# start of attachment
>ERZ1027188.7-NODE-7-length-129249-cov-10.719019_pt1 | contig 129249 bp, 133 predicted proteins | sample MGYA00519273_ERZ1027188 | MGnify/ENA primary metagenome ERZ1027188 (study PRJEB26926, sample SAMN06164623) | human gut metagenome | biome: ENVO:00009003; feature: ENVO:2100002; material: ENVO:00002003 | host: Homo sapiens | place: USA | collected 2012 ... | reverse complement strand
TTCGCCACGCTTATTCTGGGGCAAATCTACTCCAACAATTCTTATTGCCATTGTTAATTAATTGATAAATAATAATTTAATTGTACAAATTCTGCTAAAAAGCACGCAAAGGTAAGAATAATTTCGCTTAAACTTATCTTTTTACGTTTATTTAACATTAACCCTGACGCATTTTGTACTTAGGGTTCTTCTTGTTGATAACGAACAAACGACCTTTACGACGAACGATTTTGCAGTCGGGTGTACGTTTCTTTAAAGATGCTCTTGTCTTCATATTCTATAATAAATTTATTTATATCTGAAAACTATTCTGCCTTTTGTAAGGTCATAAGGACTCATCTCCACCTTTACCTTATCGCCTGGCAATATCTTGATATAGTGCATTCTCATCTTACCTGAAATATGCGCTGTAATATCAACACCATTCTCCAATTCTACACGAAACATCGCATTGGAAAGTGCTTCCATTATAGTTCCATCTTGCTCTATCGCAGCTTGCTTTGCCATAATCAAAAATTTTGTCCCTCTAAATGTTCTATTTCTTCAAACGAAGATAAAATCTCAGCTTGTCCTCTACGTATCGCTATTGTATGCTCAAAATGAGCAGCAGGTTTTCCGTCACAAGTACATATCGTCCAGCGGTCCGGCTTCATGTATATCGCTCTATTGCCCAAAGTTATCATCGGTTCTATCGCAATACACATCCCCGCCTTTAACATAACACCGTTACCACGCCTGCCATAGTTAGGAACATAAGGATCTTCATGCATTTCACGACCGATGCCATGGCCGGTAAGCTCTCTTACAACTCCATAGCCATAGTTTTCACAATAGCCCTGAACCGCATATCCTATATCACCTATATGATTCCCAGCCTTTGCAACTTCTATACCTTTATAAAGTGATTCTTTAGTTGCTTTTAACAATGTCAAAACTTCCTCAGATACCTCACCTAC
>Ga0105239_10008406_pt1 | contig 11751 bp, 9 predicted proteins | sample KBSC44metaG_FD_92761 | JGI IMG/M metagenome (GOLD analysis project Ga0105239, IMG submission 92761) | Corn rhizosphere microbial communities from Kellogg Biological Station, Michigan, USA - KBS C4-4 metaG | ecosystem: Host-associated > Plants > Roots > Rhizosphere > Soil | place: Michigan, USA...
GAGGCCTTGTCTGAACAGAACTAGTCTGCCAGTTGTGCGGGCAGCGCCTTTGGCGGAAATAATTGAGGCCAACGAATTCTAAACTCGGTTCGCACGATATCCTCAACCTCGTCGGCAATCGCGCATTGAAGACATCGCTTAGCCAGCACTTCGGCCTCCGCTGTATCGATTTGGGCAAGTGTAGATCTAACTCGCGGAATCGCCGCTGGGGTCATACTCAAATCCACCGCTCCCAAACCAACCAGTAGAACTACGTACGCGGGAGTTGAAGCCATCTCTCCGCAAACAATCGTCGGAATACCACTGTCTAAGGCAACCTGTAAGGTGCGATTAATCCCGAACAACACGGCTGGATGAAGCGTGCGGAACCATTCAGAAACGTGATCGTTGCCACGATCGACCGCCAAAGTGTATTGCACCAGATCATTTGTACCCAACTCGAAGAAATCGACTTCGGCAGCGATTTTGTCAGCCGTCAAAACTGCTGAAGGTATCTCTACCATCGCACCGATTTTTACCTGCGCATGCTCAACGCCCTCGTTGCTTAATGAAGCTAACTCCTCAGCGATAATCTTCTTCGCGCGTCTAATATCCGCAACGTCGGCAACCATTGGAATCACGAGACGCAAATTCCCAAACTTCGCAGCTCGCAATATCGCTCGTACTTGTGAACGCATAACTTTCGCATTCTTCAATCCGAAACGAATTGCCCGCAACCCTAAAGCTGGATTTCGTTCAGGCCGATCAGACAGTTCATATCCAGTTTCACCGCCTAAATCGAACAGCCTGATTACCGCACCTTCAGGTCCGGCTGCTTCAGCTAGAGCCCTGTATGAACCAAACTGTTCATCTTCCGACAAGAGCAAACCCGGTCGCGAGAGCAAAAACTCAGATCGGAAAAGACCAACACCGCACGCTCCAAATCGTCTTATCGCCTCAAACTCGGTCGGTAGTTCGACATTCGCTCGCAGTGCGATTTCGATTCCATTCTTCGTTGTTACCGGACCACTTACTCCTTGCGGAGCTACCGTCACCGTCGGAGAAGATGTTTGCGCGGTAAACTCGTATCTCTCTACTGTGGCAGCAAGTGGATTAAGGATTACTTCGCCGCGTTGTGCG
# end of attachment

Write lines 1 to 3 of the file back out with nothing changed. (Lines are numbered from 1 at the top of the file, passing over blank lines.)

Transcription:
>ERZ1027188.7-NODE-7-length-129249-cov-10.719019_pt1 | contig 129249 bp, 133 predicted proteins | sample MGYA00519273_ERZ1027188 | MGnify/ENA primary metagenome ERZ1027188 (study PRJEB26926, sample SAMN06164623) | human gut metagenome | biome: ENVO:00009003; feature: ENVO:2100002; material: ENVO:00002003 | host: Homo sapiens | place: USA | collected 2012 ... | reverse complement strand
TTCGCCACGCTTATTCTGGGGCAAATCTACTCCAACAATTCTTATTGCCATTGTTAATTAATTGATAAATAATAATTTAATTGTACAAATTCTGCTAAAAAGCACGCAAAGGTAAGAATAATTTCGCTTAAACTTATCTTTTTACGTTTATTTAACATTAACCCTGACGCATTTTGTACTTAGGGTTCTTCTTGTTGATAACGAACAAACGACCTTTACGACGAACGATTTTGCAGTCGGGTGTACGTTTCTTTAAAGATGCTCTTGTCTTCATATTCTATAATAAATTTATTTATATCTGAAAACTATTCTGCCTTTTGTAAGGTCATAAGGACTCATCTCCACCTTTACCTTATCGCCTGGCAATATCTTGATATAGTGCATTCTCATCTTACCTGAAATATGCGCTGTAATATCAACACCATTCTCCAATTCTACACGAAACATCGCATTGGAAAGTGCTTCCATTATAGTTCCATCTTGCTCTATCGCAGCTTGCTTTGCCATAATCAAAAATTTTGTCCCTCTAAATGTTCTATTTCTTCAAACGAAGATAAAATCTCAGCTTGTCCTCTACGTATCGCTATTGTATGCTCAAAATGAGCAGCAGGTTTTCCGTCACAAGTACATATCGTCCAGCGGTCCGGCTTCATGTATATCGCTCTATTGCCCAAAGTTATCATCGGTTCTATCGCAATACACATCCCCGCCTTTAACATAACACCGTTACCACGCCTGCCATAGTTAGGAACATAAGGATCTTCATGCATTTCACGACCGATGCCATGGCCGGTAAGCTCTCTTACAACTCCATAGCCATAGTTTTCACAATAGCCCTGAACCGCATATCCTATATCACCTATATGATTCCCAGCCTTTGCAACTTCTATACCTTTATAAAGTGATTCTTTAGTTGCTTTTAACAATGTCAAAACTTCCTCAGATACCTCACCTAC
>Ga0105239_10008406_pt1 | contig 11751 bp, 9 predicted proteins | sample KBSC44metaG_FD_92761 | JGI IMG/M metagenome (GOLD analysis project Ga0105239, IMG submission 92761) | Corn rhizosphere microbial communities from Kellogg Biological Station, Michigan, USA - KBS C4-4 metaG | ecosystem: Host-associated > Plants > Roots > Rhizosphere > Soil | place: Michigan, USA...